You’re walking down a Windsor street, joining your child as she rides her new scooter, or maybe delivering free Druthers newspapers. Then you notice a lawn sign. The message hits your eyeballs, unavoidably:
has no home here.”
In the sign’s design, there is no visual emphasis on the word “hate,” but it stands out like a flagged landmine all the same. “Hate” is often used to describe an unaccepted opinion; and at the same time, “hate” is commonly associated with some of the greatest atrocities in human history.
As Orwell predicted in his prophetic novel’s Two Minutes Hate, the word has power to churn up acidic reactivity among the masses. In Nineteen Eighty Four, the people engaging in “hate” were openly acknowledging their own hatred; what this part of the novel didn’t predict so well is that people (not just governments) more easily engage in hatred dishonestly. By denying it in themselves and projecting it onto their perceived enemies, they justify their own hateful thoughts, feelings, and actions. “Hate” is a scarlet letter. Once you’ve been made to wear it, a lot of people feel they have a right to treat you badly.
Encountering the word “hate” in the 2020s elicits a reflexive recoil, a teensy adrenaline rush. A person who has bumped into the word “hate” out of nowhere, especially during an innocent stroll, might even be described as having been, ever so slightly, ‘triggered.’
“Hate,” is not nice to see.
Pairing this with pictures of hands holding up the ‘Peace sign’ (that is, the symbol of ‘victory,’ re-branded), doesn’t make much difference. Rather, including the ‘peace sign’ serves to highlight the cognitive dissonance of the experience. Is this about hate, or is this about peace and love?
That this unfriendly wave of double-negatives, which uses the language of exclusion, rejection and opposition, is being called a “visible hug” by supporters is pretty weird. Yet these signs have gotten popular. In some neighbourhoods, a mail carrier might encounter six or eight of them while traversing a given block:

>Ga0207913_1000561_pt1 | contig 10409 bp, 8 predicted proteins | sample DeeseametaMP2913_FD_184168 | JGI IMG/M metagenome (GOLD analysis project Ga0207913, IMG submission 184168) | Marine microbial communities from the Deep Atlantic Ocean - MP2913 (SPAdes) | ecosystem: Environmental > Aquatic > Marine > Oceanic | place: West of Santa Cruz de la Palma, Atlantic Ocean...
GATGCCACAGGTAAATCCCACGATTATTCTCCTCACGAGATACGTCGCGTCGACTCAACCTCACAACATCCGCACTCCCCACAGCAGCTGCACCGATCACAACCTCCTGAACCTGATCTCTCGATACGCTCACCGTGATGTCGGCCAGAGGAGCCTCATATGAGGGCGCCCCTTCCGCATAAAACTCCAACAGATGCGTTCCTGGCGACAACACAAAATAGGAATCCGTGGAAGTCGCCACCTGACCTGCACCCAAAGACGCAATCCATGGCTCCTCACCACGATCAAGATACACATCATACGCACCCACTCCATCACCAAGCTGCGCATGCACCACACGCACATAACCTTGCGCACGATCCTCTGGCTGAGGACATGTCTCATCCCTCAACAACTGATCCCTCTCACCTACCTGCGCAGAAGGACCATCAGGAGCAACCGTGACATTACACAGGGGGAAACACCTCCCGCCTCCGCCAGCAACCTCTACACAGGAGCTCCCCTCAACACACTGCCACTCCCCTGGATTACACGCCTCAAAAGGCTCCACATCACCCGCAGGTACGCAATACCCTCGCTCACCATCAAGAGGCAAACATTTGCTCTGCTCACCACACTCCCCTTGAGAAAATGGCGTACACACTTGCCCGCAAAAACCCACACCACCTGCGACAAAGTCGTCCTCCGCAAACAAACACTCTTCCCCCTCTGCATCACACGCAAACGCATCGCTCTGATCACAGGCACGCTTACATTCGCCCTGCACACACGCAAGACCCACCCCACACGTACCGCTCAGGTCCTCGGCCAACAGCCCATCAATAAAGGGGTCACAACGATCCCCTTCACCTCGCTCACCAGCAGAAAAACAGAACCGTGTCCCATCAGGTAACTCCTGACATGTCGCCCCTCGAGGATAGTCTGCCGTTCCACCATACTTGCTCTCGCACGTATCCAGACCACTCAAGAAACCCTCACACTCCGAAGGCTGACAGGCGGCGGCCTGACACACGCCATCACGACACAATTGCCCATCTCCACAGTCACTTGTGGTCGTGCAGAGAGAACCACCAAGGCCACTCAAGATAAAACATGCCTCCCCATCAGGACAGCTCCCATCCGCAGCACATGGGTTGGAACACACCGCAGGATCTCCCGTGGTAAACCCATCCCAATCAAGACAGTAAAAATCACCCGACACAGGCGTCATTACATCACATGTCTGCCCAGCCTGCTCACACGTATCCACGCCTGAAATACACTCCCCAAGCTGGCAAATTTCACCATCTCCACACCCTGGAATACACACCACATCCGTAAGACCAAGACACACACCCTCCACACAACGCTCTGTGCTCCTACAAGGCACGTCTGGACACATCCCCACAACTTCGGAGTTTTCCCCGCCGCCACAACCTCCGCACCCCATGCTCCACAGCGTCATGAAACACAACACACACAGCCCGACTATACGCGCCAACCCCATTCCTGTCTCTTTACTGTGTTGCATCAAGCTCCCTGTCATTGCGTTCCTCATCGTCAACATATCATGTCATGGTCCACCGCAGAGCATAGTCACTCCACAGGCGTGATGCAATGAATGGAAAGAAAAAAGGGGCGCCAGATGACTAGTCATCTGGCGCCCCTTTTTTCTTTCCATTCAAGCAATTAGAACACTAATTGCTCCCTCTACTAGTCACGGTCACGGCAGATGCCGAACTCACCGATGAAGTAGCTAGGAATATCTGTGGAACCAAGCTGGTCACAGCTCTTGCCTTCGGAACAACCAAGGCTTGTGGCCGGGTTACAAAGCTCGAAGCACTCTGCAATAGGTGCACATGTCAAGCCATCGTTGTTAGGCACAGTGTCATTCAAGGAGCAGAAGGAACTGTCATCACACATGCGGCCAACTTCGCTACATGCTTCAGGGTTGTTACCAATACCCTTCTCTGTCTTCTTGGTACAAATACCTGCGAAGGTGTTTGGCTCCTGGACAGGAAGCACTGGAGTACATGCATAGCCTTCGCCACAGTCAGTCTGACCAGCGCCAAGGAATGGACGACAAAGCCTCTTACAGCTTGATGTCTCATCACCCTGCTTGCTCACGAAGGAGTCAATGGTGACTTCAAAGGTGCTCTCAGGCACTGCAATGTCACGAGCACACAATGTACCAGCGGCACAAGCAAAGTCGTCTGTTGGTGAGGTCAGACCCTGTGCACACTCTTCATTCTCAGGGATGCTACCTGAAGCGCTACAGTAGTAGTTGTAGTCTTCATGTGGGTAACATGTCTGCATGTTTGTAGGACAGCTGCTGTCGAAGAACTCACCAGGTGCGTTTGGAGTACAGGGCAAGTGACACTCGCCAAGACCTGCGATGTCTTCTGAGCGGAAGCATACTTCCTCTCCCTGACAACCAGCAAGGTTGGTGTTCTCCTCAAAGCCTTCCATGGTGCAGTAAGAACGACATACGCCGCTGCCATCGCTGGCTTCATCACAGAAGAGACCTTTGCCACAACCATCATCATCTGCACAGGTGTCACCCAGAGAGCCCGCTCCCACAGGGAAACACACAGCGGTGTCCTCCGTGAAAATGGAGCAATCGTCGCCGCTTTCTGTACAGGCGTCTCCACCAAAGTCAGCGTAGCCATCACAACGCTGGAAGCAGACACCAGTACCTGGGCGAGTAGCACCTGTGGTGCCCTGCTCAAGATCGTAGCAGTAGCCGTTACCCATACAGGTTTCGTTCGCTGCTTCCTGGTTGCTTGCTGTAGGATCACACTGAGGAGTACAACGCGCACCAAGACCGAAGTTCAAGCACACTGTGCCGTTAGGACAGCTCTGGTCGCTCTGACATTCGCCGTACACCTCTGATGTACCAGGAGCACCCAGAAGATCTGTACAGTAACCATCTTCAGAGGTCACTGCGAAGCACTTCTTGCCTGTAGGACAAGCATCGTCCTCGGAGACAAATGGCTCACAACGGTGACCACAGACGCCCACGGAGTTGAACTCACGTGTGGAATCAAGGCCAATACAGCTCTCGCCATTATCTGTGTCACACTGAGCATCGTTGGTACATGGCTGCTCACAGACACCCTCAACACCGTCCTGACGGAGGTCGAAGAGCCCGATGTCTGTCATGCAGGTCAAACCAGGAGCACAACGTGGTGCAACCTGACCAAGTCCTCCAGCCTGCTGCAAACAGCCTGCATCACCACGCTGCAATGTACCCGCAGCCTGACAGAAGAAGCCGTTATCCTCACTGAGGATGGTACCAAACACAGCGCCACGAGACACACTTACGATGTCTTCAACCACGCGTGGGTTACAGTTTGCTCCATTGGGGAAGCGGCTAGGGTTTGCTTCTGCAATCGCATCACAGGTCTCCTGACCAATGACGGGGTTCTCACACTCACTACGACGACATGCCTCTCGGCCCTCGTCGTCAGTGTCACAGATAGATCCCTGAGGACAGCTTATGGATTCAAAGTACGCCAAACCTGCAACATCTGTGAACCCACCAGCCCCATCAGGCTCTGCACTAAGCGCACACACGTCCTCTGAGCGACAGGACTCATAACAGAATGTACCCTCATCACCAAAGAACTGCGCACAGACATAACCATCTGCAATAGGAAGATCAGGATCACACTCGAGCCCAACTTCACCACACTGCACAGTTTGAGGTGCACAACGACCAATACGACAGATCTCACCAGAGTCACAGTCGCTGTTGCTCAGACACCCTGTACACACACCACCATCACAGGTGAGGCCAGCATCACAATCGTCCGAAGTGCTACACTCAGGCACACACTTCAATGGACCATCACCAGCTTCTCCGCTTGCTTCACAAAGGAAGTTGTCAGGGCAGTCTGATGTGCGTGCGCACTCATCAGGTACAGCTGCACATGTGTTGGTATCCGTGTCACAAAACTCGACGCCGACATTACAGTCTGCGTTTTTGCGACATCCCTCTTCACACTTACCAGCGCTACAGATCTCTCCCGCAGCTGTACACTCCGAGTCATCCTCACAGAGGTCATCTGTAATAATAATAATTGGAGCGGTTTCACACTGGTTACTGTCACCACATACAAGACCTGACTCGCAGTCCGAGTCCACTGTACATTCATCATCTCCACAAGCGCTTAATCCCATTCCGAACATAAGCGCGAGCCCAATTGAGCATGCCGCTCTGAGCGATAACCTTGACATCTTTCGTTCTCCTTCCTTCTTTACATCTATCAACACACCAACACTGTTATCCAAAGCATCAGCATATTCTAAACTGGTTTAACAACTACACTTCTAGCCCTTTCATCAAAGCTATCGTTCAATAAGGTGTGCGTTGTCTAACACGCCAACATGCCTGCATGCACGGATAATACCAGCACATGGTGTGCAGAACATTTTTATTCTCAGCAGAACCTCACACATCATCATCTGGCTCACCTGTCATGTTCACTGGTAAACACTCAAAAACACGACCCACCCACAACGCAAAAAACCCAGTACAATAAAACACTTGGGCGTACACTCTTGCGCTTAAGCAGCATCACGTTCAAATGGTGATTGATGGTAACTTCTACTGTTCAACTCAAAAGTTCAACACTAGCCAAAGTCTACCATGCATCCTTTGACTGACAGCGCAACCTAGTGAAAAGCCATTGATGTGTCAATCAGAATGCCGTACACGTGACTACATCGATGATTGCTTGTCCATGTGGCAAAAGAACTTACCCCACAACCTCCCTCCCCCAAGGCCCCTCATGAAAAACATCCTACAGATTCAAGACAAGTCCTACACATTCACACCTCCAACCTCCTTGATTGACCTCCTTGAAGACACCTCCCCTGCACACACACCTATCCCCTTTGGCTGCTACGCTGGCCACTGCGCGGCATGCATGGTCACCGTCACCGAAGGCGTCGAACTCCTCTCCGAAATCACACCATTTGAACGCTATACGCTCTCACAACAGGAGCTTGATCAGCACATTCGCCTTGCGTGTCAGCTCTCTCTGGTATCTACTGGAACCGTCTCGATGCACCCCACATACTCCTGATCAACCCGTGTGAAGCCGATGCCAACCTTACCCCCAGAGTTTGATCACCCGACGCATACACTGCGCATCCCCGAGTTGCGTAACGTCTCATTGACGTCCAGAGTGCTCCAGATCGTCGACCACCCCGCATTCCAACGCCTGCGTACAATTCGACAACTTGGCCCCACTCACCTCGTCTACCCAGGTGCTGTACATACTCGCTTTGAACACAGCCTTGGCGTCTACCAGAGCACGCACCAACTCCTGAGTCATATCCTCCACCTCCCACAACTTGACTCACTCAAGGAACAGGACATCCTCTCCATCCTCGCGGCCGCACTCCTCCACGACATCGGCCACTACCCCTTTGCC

sprouting up on the lawns of Windsor-Essex like weeds.
When you encounter that word out of nowhere, how do you feel? What’s the flavour of the first little lightning-shock of recognition? Is it a good feeling? I doubt it. “Hate” is a powerful political term, delineating an “us” from a “them,” and always suggesting that the “them” is so unreachable by “us,” so unempathetic and unreasonable, that compromise is impossible, and so a solution must be found through censorship, coercion, and ideological warfare.
… Or maybe by evicting someone, like a tenant or a teenager, because of their opinion.
“Hate has no home here,” gives hate a home. Displaying one of these signs puts “hate” on your lawn, and thus greets every glancing passerby with the word, and the thought of what it means. No matter what innocent topic these dogwalkers and deliverymen had been thinking about, once exposed to your sign, they are now thinking about hate, what constitutes hate, and whether it can be tolerated.
They will worry that they may accidentally be guilty of giving hate a home by failing to put a sign with the word “hate” on their own front lawns, where it will be introduced without cause into the minds of ever more passers-by.
Your “Hate has no home here,” sign gives hate a home: your home. Your mind. Your neighbours’ minds.
If you don’t believe me, answer me this:
Why don’t the signs say
“Love lives here,”
A couple disclaimers.
1) I don’t take issue with negative language as a rule. ‘Hate,’ is extremely negative, and front lawns are extremely visible.
2) I know this post is kind of off-topic, political and local but not directly related to covid. Shoot me!… a message using the ‘contact us’ button in the black bar at the top of the page and share what, specifically, you’d like to see covered at StandUpWindsor about medical tyranny in the area.